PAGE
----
“My orchestral cycle Sphären (‘Spheres’) consists of six pieces. The first five pieces were written between 2001 and 2005. After the death of my wife in January 2006, I added a sixth piece. The whole cycle is dedicated with love and gratitude to Ursula Höller-Heidemann.
The six movements (sound images) bear the following titles:
I. Song of the Clouds
II. Wind Chime
III. Layers of Earth
IV. Rain Canon
VI. Mourning of the Spheres
Within my oeuvre there are several works (for example, Mythos/Myth, Schwarze Halbinseln/Black Peninsula, and Tagträume/Day Dreams) that are subtitled “sound poem.” This term, which I coined, alludes to the poetic moment or the literary references in these works, but in no way implies “program music” – to the most outstanding works of which, by the way, not the least objection can be made – and therefore any attempt to classify them as Romantic or late-Romantic is entirely out of place.
As a composer, it is not and never has been my intention to use music as a “demonstration” (of principles of structure, tonal effects, etc.) What, then, does my music bear witness to? It tells above all of processes and spheres of experience (already in 1971, I spoke of “fields of experience” in regard to the structure of my electronic composition Horizont/Horizon). Thus my Spheres do not draw upon the ideas that have haunted the musical world since antiquity, of a music of the spheres, or even of a harmony of the spheres, but – if at all – upon the nature-philosophical reflections of an Empedocles in which the four elements – air, water, earth, and fire – played a central role. Since then, and up to the present day, they have time and again stimulated the imagination of artists and inspired new creations.
Hans Magnus Enzensberger’s poem cycle Wolken (Clouds) could be cited as one of the numerous modern-day contributions to this subject area. But my work does not have any direct connection to such literary manifestations. Nevertheless, the involvement with these poems was just as stimulating as that with Peter Sloterdijk’s major work Spheres in which the metaphor of “decantation,” that is to say, the pouring of old wine into new containers for the purpose of revitalization, has a certain importance. Not least, the concept of the “globular (or spherical) form of consciousness,” formulated by Henri Bergson, has for a long time also had a permanent place in my world of imagination.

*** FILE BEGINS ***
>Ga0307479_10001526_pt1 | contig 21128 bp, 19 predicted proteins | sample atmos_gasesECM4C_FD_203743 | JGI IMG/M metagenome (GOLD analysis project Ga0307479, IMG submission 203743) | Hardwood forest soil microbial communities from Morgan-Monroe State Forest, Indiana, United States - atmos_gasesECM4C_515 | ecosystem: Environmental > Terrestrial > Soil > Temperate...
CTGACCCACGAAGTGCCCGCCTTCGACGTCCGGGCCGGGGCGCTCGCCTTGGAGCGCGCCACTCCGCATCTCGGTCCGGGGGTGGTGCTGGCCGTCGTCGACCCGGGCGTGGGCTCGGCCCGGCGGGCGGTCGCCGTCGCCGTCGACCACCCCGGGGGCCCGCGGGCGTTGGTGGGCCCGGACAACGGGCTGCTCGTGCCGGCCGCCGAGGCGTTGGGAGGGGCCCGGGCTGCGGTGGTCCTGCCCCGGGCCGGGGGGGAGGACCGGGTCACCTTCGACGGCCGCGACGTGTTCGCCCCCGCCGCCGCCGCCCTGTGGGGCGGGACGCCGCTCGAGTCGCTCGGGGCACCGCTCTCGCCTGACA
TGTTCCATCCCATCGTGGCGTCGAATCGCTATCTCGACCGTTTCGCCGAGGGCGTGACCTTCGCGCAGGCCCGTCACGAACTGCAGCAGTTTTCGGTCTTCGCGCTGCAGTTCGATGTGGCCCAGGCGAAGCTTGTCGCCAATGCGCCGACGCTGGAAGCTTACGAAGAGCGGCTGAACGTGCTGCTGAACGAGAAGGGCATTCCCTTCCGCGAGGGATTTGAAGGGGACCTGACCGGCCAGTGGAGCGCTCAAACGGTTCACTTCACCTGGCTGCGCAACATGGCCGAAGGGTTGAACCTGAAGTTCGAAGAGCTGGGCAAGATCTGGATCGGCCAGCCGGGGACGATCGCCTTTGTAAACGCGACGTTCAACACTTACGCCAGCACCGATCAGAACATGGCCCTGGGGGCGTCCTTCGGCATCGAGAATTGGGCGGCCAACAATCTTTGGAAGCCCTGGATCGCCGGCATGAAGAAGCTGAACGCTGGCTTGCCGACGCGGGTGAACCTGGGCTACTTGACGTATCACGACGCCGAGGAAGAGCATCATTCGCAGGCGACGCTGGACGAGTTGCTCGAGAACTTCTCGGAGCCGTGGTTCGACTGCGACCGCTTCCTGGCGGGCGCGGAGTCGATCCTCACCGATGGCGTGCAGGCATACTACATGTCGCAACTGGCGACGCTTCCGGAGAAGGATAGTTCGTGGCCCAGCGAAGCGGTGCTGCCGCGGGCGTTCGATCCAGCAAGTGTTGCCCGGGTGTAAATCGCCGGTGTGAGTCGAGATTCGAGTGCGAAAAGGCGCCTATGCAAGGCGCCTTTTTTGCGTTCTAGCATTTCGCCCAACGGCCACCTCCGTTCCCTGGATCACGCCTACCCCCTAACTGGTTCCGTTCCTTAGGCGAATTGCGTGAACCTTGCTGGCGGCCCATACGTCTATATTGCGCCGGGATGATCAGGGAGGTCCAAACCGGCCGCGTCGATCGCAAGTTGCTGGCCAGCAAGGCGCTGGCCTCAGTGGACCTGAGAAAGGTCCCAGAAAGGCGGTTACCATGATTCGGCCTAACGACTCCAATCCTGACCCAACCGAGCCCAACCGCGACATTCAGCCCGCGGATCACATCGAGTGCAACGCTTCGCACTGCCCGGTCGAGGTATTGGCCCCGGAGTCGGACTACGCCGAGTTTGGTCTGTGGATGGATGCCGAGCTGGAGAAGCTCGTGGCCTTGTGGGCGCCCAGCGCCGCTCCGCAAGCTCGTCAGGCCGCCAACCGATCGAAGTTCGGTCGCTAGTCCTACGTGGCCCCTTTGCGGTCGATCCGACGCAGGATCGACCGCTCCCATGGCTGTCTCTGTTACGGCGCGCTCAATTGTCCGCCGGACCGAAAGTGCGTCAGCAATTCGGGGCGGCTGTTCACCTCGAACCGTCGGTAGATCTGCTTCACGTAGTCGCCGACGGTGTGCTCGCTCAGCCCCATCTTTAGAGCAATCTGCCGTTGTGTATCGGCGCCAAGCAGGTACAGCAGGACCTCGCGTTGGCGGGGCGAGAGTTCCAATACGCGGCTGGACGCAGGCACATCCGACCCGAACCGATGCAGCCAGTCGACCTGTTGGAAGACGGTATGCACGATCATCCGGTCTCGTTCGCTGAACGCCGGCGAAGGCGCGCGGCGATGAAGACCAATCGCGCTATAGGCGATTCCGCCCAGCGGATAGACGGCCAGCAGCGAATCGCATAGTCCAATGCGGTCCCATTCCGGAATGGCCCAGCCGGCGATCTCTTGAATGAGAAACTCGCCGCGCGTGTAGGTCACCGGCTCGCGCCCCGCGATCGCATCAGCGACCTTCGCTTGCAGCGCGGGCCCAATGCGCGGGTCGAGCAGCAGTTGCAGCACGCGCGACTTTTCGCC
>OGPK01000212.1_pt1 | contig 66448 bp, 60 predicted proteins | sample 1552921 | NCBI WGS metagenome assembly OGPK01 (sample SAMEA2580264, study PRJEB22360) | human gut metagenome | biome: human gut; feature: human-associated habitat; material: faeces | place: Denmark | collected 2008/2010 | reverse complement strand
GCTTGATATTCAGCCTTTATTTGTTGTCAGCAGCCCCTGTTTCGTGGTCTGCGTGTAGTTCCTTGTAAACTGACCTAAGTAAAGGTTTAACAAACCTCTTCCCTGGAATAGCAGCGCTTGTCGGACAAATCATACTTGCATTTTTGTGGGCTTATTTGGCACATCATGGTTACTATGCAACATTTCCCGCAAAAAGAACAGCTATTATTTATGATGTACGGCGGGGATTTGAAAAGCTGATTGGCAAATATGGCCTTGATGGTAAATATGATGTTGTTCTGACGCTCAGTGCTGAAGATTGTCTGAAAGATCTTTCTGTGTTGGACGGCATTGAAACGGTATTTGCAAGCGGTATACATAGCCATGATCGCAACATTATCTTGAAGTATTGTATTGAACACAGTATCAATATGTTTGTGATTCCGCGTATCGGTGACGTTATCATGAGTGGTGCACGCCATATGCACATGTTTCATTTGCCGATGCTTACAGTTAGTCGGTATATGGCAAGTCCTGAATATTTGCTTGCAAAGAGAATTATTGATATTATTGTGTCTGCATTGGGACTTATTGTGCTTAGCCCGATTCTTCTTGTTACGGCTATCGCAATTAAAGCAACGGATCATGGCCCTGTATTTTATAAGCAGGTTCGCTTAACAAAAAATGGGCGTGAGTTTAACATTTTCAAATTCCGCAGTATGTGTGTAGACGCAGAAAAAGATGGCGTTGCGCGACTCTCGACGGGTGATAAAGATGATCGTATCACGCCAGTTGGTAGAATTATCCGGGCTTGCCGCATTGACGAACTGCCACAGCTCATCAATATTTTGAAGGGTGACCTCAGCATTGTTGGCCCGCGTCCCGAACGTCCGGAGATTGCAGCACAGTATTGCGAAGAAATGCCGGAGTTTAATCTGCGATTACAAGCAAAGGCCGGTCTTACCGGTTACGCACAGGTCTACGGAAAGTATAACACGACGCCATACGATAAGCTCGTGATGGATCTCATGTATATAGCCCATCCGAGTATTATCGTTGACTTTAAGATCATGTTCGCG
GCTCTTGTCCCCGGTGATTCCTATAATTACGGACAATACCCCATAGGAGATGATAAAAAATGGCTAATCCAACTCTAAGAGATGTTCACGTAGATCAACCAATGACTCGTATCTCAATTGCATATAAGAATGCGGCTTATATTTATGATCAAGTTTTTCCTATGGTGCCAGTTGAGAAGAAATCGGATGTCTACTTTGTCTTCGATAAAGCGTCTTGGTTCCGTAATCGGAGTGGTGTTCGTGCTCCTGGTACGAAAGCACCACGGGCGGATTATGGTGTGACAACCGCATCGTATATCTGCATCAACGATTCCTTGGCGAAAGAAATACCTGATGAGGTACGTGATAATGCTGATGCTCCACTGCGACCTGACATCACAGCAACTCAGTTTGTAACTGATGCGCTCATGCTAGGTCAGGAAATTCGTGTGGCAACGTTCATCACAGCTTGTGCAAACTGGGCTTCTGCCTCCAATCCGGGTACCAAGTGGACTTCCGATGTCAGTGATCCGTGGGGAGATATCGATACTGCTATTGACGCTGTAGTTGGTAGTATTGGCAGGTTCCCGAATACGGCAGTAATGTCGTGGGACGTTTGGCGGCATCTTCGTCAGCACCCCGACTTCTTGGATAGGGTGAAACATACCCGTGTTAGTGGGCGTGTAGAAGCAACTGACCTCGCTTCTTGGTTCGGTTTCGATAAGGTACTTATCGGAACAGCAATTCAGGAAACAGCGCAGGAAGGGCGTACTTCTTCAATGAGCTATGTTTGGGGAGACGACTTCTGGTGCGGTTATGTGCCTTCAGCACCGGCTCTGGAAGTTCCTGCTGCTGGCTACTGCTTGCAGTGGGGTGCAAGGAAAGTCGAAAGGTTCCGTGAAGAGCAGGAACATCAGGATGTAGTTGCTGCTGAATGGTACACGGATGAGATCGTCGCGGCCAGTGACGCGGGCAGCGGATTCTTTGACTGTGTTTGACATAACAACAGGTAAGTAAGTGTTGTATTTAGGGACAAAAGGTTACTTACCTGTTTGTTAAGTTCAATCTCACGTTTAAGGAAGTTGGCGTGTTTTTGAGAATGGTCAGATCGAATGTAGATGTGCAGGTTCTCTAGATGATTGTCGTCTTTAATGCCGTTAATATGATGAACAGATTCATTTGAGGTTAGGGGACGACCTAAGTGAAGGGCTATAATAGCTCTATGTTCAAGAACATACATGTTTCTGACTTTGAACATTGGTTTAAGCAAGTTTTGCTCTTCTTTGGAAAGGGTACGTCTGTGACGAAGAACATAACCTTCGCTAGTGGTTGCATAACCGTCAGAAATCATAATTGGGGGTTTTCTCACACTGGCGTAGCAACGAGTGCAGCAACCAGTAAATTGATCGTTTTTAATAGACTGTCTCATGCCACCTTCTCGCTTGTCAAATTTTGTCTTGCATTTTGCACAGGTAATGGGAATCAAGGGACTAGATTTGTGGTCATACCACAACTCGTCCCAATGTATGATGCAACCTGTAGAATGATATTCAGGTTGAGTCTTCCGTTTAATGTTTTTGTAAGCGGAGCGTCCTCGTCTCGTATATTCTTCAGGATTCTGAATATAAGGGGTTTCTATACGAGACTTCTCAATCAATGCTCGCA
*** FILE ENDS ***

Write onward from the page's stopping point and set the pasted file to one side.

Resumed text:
“If there is a sense of reality, there must also be a sense of possibility” (Robert Musil). Correspondingly, I am not interested in the as realistic as possible portrayal of extra-musical phenomena with the means of music, but always in the question of how my personal imagination or idea of such phenomena can be expressed in music, but without their immanent logic being affected. Imagination (Latin imagio: picture) has at least two fundamental characteristics: it helps the “pale cast of thought” (Hamlet) attain color and plasticity, and gives direction and structure to the aimlessly rambling fantasy. It produces tonal images that – even when they derive from known phenomena – do not stick to them, but respectively break loose from them, circle them, or transform themselves into something else. Their goal is not ideological concepts with which the existing is to be confirmed or negated, but the bringing-into-the-world of distinctive characters (with all their maladjusted qualities).
I do not consider it necessary to elaborate on the individual movements of Spheres, since on the one hand the titles speak for themselves and, on the other, individual listening experiences are indeed stimulated, but should not be channeled by them. Concerning the background of the work’s genesis, it suffices to say that the first four sound images owe their existence not least to my regular sojourns in the North-Italian alpine-lake landscape and the associated impressions of nature. The fifth piece (“Fireworks”), whose inclusion in the cycle was planned from the beginning, is the orchestrated version of a piece for chamber orchestra that I composed in 2005 for the seventy-fifth anniversary of the founding of my home town of Leverkusen. Two quotes are woven into the texture of the last piece (“Mourning of the Spheres”): an orchestrated version of “Tastengeläut” from my piano cycle Monogramme (Monograms) and an excerpt from the second movement of the String Quartet no. 14 (“Death and the Maiden”) by Franz Schubert.”